It's safe to say that since playing each other for the first time back in 2013, their relationship hasn't been the most amicable. As time progressed though, the words that they've used when talking about one another has been more professional.
Former off-court tension was never going to be the headline here as it was a showdown between two former US Open champions battling for a spot in the fourth round. Williams was made to work and up her level in this match, winning 2-6, 6-2, 6-2. She will meet Maria Sakkari in the next round, a rematch of their Western and Southern Open showdown.
Stephens' Solid Opener
Both women have exceptional power; Stephens uses it to counterpunch, turning it into offense while Williams will be looking to use her serve to set up short points. That aforementioned serve was letting the six-time champion, with a first-serve percentage of 38 in the first two service games.
It was a slow start from Williams, giving an opening break to the 2017 champion. What looked to be a routine service game for the three seed turned out to be more like a mess. A backhand into the open court just missed wide at 40-15, and the former world number one saved two break points before holding for 3-2.
The six-time champion was looking to strike back with two break points of her own. How did Stephens answer back? Three straight winners followed by holding serve to mark that Williams was really going to be in for a battle.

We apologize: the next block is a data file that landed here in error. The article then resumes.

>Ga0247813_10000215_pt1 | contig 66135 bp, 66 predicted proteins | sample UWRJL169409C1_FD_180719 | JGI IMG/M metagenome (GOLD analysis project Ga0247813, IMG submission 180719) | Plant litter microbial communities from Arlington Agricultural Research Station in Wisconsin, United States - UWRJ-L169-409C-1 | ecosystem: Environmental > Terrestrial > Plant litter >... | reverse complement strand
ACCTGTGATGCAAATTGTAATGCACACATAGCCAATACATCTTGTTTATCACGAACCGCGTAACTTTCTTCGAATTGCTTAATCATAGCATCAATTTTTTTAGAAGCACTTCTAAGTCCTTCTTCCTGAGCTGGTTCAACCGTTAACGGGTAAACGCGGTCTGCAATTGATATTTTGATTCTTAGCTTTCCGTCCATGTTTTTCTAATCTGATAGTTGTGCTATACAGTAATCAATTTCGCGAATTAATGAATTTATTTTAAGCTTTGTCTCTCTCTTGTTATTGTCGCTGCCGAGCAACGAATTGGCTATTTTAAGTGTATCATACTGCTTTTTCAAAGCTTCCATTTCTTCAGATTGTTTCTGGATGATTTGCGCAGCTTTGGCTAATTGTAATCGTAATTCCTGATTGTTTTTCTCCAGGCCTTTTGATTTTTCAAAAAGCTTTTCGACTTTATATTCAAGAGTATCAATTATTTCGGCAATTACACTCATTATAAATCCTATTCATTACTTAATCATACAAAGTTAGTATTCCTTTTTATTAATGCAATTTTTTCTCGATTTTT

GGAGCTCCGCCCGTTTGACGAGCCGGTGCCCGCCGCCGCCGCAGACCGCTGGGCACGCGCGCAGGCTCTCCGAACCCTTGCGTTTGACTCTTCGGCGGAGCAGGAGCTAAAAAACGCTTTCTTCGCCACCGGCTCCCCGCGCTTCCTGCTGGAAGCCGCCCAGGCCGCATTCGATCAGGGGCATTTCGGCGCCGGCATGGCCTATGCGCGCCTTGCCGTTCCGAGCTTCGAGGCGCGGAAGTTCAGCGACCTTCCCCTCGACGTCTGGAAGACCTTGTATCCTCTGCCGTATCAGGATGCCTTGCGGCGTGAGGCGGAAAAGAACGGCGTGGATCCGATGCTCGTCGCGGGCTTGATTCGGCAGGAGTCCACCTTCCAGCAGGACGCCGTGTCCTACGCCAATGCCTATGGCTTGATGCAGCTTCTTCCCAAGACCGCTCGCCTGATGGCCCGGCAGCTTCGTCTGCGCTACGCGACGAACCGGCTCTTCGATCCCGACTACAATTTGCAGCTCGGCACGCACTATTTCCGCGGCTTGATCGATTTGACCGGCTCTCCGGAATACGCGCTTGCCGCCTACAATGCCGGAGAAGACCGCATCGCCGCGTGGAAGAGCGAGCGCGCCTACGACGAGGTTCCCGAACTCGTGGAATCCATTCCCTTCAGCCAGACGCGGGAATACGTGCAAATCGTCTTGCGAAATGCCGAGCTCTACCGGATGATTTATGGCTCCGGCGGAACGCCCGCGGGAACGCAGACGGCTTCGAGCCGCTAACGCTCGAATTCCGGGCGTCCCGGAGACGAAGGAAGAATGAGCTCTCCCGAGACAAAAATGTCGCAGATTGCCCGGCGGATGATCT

Stephens broke for the second time in four opportunities after a backhand error from the three seed. An emphatic love hold clinched the set for Stephens as the key to this set was forcing her American counterpart to play a lot of defense.
Serena Strikes Back
Williams needed something to fire herself up. Two aces and a forehand winner might just be the medicine she needed to urge herself back into this affair. Williams began to slowly find her rhythm and saved break point along the way, to hold for 3-2.
She also began to find herself competing better in the Stephens service games. A forehand error from the 26 seed put Williams up 4-2 ahead. The service numbers for the 38-year-old vastly improved from her opening frame, upping her first serve percentage and points won on first serve by over 20 percent. Adding to that, her unforced errors dipped as well.
You add that up, it's a recipe for winning. A second break of serve for the former world number one, cleaning up the set by the same scoreline as the opener.
Serena Closes It Out
Once Williams claims the momentum, it's tough to turn it around in your favor if you're playing against her. Stephens thought she had done that after turning back a 0-40 deficit, but Williams still found her breakthrough to move up 3-1 in the decider.
The deficit was only a service break, but the former world number one would not waver. The turnaround from the opener to these last two sets was tenfold. A simple hold at 15 moved her a game away from the round of 16. The former world number one had more control of the points, closing it out with an additional break.